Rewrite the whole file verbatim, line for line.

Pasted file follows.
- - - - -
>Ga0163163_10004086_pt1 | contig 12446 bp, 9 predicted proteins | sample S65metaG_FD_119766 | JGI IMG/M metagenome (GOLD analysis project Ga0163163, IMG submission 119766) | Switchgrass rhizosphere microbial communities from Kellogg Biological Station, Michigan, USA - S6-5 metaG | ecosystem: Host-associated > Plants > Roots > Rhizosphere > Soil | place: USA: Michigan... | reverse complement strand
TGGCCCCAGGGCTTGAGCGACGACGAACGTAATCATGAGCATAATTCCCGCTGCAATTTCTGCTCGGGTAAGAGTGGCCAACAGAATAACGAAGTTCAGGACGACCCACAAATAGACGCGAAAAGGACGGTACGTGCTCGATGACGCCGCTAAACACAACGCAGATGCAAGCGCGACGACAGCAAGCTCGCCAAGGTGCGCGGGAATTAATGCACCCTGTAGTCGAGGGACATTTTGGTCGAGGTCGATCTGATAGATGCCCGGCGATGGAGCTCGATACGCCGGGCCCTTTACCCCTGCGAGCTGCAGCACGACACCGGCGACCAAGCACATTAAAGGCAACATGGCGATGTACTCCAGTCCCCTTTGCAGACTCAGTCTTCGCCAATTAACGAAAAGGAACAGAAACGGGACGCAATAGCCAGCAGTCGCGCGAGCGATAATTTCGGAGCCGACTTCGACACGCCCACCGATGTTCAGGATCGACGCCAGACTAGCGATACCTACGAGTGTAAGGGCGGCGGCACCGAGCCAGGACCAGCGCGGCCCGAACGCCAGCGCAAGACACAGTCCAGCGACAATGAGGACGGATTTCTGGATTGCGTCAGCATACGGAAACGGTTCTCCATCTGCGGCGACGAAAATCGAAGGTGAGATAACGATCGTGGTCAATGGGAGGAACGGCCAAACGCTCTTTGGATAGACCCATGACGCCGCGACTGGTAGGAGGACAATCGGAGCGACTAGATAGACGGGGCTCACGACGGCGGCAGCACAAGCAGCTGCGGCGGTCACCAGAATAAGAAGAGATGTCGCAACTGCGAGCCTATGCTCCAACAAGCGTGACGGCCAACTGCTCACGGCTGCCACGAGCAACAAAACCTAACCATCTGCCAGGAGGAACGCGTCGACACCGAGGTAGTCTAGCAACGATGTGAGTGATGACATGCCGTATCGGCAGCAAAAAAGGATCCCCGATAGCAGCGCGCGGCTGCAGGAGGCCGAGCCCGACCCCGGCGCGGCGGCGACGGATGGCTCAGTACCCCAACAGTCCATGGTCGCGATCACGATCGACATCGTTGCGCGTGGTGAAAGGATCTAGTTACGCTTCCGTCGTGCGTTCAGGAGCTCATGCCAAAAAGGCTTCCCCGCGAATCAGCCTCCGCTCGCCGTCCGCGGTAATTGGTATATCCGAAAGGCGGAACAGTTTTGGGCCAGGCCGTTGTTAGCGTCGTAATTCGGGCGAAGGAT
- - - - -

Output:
>Ga0163163_10004086_pt1 | contig 12446 bp, 9 predicted proteins | sample S65metaG_FD_119766 | JGI IMG/M metagenome (GOLD analysis project Ga0163163, IMG submission 119766) | Switchgrass rhizosphere microbial communities from Kellogg Biological Station, Michigan, USA - S6-5 metaG | ecosystem: Host-associated > Plants > Roots > Rhizosphere > Soil | place: USA: Michigan... | reverse complement strand
TGGCCCCAGGGCTTGAGCGACGACGAACGTAATCATGAGCATAATTCCCGCTGCAATTTCTGCTCGGGTAAGAGTGGCCAACAGAATAACGAAGTTCAGGACGACCCACAAATAGACGCGAAAAGGACGGTACGTGCTCGATGACGCCGCTAAACACAACGCAGATGCAAGCGCGACGACAGCAAGCTCGCCAAGGTGCGCGGGAATTAATGCACCCTGTAGTCGAGGGACATTTTGGTCGAGGTCGATCTGATAGATGCCCGGCGATGGAGCTCGATACGCCGGGCCCTTTACCCCTGCGAGCTGCAGCACGACACCGGCGACCAAGCACATTAAAGGCAACATGGCGATGTACTCCAGTCCCCTTTGCAGACTCAGTCTTCGCCAATTAACGAAAAGGAACAGAAACGGGACGCAATAGCCAGCAGTCGCGCGAGCGATAATTTCGGAGCCGACTTCGACACGCCCACCGATGTTCAGGATCGACGCCAGACTAGCGATACCTACGAGTGTAAGGGCGGCGGCACCGAGCCAGGACCAGCGCGGCCCGAACGCCAGCGCAAGACACAGTCCAGCGACAATGAGGACGGATTTCTGGATTGCGTCAGCATACGGAAACGGTTCTCCATCTGCGGCGACGAAAATCGAAGGTGAGATAACGATCGTGGTCAATGGGAGGAACGGCCAAACGCTCTTTGGATAGACCCATGACGCCGCGACTGGTAGGAGGACAATCGGAGCGACTAGATAGACGGGGCTCACGACGGCGGCAGCACAAGCAGCTGCGGCGGTCACCAGAATAAGAAGAGATGTCGCAACTGCGAGCCTATGCTCCAACAAGCGTGACGGCCAACTGCTCACGGCTGCCACGAGCAACAAAACCTAACCATCTGCCAGGAGGAACGCGTCGACACCGAGGTAGTCTAGCAACGATGTGAGTGATGACATGCCGTATCGGCAGCAAAAAAGGATCCCCGATAGCAGCGCGCGGCTGCAGGAGGCCGAGCCCGACCCCGGCGCGGCGGCGACGGATGGCTCAGTACCCCAACAGTCCATGGTCGCGATCACGATCGACATCGTTGCGCGTGGTGAAAGGATCTAGTTACGCTTCCGTCGTGCGTTCAGGAGCTCATGCCAAAAAGGCTTCCCCGCGAATCAGCCTCCGCTCGCCGTCCGCGGTAATTGGTATATCCGAAAGGCGGAACAGTTTTGGGCCAGGCCGTTGTTAGCGTCGTAATTCGGGCGAAGGAT